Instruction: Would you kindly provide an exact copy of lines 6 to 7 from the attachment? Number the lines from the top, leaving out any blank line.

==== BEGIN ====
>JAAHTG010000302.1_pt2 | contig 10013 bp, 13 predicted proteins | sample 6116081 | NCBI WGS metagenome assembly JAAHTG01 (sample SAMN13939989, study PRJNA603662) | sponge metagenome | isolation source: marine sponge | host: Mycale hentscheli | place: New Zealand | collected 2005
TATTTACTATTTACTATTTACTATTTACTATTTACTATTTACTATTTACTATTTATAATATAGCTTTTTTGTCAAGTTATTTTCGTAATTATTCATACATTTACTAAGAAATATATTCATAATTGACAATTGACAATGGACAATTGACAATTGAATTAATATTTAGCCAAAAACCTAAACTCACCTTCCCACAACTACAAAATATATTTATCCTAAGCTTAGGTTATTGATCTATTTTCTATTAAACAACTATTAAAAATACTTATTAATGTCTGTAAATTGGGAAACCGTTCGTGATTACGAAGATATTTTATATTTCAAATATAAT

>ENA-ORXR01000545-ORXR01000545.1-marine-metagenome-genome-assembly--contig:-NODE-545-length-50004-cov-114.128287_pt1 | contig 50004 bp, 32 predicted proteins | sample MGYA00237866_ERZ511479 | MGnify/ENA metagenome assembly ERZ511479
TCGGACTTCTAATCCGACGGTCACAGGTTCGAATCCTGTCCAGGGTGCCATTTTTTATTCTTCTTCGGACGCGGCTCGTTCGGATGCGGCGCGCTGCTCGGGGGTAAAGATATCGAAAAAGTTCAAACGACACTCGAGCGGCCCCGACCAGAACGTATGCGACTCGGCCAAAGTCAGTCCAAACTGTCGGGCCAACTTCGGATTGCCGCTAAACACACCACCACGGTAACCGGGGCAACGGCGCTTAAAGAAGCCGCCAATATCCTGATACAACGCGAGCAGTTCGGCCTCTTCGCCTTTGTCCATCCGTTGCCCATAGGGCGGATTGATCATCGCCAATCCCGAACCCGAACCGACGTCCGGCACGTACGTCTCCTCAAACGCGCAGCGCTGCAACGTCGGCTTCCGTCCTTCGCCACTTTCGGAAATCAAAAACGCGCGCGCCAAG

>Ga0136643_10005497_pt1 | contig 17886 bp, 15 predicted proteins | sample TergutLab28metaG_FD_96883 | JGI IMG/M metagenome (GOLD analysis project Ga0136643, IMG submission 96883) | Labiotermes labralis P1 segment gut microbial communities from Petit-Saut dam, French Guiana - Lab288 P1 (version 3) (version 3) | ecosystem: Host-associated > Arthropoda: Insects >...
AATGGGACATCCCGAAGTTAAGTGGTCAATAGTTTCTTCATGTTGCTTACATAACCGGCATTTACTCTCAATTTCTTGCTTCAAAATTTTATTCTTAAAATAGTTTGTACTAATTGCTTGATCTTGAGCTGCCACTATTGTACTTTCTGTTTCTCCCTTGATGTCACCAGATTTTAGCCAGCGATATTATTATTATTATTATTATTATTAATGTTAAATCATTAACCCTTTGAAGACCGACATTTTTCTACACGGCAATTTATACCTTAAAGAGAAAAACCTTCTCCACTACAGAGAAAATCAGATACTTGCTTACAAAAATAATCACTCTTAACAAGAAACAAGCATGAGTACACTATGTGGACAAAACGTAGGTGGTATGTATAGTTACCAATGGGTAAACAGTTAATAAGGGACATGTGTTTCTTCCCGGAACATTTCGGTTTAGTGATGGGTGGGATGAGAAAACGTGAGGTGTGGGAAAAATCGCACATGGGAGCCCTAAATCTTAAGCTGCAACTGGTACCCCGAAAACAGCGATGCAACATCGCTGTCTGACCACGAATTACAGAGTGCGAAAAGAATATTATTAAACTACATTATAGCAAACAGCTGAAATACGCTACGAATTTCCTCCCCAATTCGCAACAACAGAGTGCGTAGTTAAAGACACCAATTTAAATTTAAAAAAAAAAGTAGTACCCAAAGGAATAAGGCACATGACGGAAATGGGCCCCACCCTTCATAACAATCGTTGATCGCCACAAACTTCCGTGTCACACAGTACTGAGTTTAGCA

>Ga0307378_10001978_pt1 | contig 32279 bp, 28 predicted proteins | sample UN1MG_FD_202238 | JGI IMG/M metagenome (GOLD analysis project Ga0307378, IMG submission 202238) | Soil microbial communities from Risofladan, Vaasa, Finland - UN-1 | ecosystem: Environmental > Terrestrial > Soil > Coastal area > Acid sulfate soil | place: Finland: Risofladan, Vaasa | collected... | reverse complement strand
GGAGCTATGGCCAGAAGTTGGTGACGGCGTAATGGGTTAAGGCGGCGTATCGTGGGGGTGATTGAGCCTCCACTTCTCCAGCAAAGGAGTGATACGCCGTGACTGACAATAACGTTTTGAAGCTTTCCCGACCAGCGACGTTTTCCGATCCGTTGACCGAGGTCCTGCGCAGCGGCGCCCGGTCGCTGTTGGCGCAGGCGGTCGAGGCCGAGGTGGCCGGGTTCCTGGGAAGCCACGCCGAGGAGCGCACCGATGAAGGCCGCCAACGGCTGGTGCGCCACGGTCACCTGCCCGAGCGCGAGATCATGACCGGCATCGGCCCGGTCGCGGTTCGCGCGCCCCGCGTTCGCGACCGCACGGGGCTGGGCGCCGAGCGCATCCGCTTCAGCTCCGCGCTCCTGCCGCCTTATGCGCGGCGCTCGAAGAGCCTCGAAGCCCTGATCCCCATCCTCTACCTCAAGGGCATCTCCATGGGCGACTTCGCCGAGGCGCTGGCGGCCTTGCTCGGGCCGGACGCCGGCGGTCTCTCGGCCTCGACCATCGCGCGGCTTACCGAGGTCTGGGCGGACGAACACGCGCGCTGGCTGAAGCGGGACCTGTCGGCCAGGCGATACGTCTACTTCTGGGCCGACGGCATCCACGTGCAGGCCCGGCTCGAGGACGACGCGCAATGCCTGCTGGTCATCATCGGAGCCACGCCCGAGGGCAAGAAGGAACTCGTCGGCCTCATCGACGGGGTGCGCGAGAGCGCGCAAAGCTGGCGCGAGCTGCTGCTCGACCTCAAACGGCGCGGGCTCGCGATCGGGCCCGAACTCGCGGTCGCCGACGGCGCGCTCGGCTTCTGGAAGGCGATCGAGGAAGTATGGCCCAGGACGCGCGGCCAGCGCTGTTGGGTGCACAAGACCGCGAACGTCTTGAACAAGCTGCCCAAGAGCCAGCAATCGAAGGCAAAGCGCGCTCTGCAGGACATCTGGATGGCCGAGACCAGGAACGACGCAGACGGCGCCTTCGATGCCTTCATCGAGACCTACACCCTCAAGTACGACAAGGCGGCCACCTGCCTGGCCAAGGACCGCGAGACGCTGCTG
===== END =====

AATGGGACATCCCGAAGTTAAGTGGTCAATAGTTTCTTCATGTTGCTTACATAACCGGCATTTACTCTCAATTTCTTGCTTCAAAATTTTATTCTTAAAATAGTTTGTACTAATTGCTTGATCTTGAGCTGCCACTATTGTACTTTCTGTTTCTCCCTTGATGTCACCAGATTTTAGCCAGCGATATTATTATTATTATTATTATTATTAATGTTAAATCATTAACCCTTTGAAGACCGACATTTTTCTACACGGCAATTTATACCTTAAAGAGAAAAACCTTCTCCACTACAGAGAAAATCAGATACTTGCTTACAAAAATAATCACTCTTAACAAGAAACAAGCATGAGTACACTATGTGGACAAAACGTAGGTGGTATGTATAGTTACCAATGGGTAAACAGTTAATAAGGGACATGTGTTTCTTCCCGGAACATTTCGGTTTAGTGATGGGTGGGATGAGAAAACGTGAGGTGTGGGAAAAATCGCACATGGGAGCCCTAAATCTTAAGCTGCAACTGGTACCCCGAAAACAGCGATGCAACATCGCTGTCTGACCACGAATTACAGAGTGCGAAAAGAATATTATTAAACTACATTATAGCAAACAGCTGAAATACGCTACGAATTTCCTCCCCAATTCGCAACAACAGAGTGCGTAGTTAAAGACACCAATTTAAATTTAAAAAAAAAAGTAGTACCCAAAGGAATAAGGCACATGACGGAAATGGGCCCCACCCTTCATAACAATCGTTGATCGCCACAAACTTCCGTGTCACACAGTACTGAGTTTAGCA

>Ga0307378_10001978_pt1 | contig 32279 bp, 28 predicted proteins | sample UN1MG_FD_202238 | JGI IMG/M metagenome (GOLD analysis project Ga0307378, IMG submission 202238) | Soil microbial communities from Risofladan, Vaasa, Finland - UN-1 | ecosystem: Environmental > Terrestrial > Soil > Coastal area > Acid sulfate soil | place: Finland: Risofladan, Vaasa | collected... | reverse complement strand